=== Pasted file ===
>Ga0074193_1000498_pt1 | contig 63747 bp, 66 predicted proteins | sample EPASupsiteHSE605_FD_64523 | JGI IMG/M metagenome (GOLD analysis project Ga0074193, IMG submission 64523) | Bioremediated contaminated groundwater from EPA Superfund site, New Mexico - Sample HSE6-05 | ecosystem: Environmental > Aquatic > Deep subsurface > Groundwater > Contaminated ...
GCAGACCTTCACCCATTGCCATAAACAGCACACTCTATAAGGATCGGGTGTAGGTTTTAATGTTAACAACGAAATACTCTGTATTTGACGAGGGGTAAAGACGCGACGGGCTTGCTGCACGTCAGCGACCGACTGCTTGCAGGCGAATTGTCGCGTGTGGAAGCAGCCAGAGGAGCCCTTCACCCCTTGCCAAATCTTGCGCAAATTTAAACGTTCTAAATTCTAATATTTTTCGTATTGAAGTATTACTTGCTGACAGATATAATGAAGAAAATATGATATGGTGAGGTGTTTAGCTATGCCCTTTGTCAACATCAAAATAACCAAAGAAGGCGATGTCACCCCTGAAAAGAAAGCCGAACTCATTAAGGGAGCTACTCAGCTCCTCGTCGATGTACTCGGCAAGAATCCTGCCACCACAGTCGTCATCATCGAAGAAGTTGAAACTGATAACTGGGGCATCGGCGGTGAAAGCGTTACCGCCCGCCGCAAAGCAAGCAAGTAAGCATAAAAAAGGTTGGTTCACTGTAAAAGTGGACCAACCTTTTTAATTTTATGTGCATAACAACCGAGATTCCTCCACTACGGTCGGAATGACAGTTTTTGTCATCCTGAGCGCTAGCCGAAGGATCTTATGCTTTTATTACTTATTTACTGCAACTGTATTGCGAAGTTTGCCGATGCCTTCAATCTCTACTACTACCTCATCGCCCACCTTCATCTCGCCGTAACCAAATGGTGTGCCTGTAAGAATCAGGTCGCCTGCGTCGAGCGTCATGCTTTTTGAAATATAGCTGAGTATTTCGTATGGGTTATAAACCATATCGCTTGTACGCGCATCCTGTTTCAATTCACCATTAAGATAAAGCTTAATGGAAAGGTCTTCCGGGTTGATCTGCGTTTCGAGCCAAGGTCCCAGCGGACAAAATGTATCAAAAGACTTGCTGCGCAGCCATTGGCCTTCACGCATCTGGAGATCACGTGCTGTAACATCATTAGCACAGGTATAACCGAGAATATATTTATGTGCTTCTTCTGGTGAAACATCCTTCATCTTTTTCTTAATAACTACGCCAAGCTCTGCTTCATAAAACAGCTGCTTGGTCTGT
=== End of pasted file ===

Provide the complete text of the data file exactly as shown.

>Ga0074193_1000498_pt1 | contig 63747 bp, 66 predicted proteins | sample EPASupsiteHSE605_FD_64523 | JGI IMG/M metagenome (GOLD analysis project Ga0074193, IMG submission 64523) | Bioremediated contaminated groundwater from EPA Superfund site, New Mexico - Sample HSE6-05 | ecosystem: Environmental > Aquatic > Deep subsurface > Groundwater > Contaminated ...
GCAGACCTTCACCCATTGCCATAAACAGCACACTCTATAAGGATCGGGTGTAGGTTTTAATGTTAACAACGAAATACTCTGTATTTGACGAGGGGTAAAGACGCGACGGGCTTGCTGCACGTCAGCGACCGACTGCTTGCAGGCGAATTGTCGCGTGTGGAAGCAGCCAGAGGAGCCCTTCACCCCTTGCCAAATCTTGCGCAAATTTAAACGTTCTAAATTCTAATATTTTTCGTATTGAAGTATTACTTGCTGACAGATATAATGAAGAAAATATGATATGGTGAGGTGTTTAGCTATGCCCTTTGTCAACATCAAAATAACCAAAGAAGGCGATGTCACCCCTGAAAAGAAAGCCGAACTCATTAAGGGAGCTACTCAGCTCCTCGTCGATGTACTCGGCAAGAATCCTGCCACCACAGTCGTCATCATCGAAGAAGTTGAAACTGATAACTGGGGCATCGGCGGTGAAAGCGTTACCGCCCGCCGCAAAGCAAGCAAGTAAGCATAAAAAAGGTTGGTTCACTGTAAAAGTGGACCAACCTTTTTAATTTTATGTGCATAACAACCGAGATTCCTCCACTACGGTCGGAATGACAGTTTTTGTCATCCTGAGCGCTAGCCGAAGGATCTTATGCTTTTATTACTTATTTACTGCAACTGTATTGCGAAGTTTGCCGATGCCTTCAATCTCTACTACTACCTCATCGCCCACCTTCATCTCGCCGTAACCAAATGGTGTGCCTGTAAGAATCAGGTCGCCTGCGTCGAGCGTCATGCTTTTTGAAATATAGCTGAGTATTTCGTATGGGTTATAAACCATATCGCTTGTACGCGCATCCTGTTTCAATTCACCATTAAGATAAAGCTTAATGGAAAGGTCTTCCGGGTTGATCTGCGTTTCGAGCCAAGGTCCCAGCGGACAAAATGTATCAAAAGACTTGCTGCGCAGCCATTGGCCTTCACGCATCTGGAGATCACGTGCTGTAACATCATTAGCACAGGTATAACCGAGAATATATTTATGTGCTTCTTCTGGTGAAACATCCTTCATCTTTTTCTTAATAACTACGCCAAGCTCTGCTTCATAAAACAGCTGCTTGGTCTGT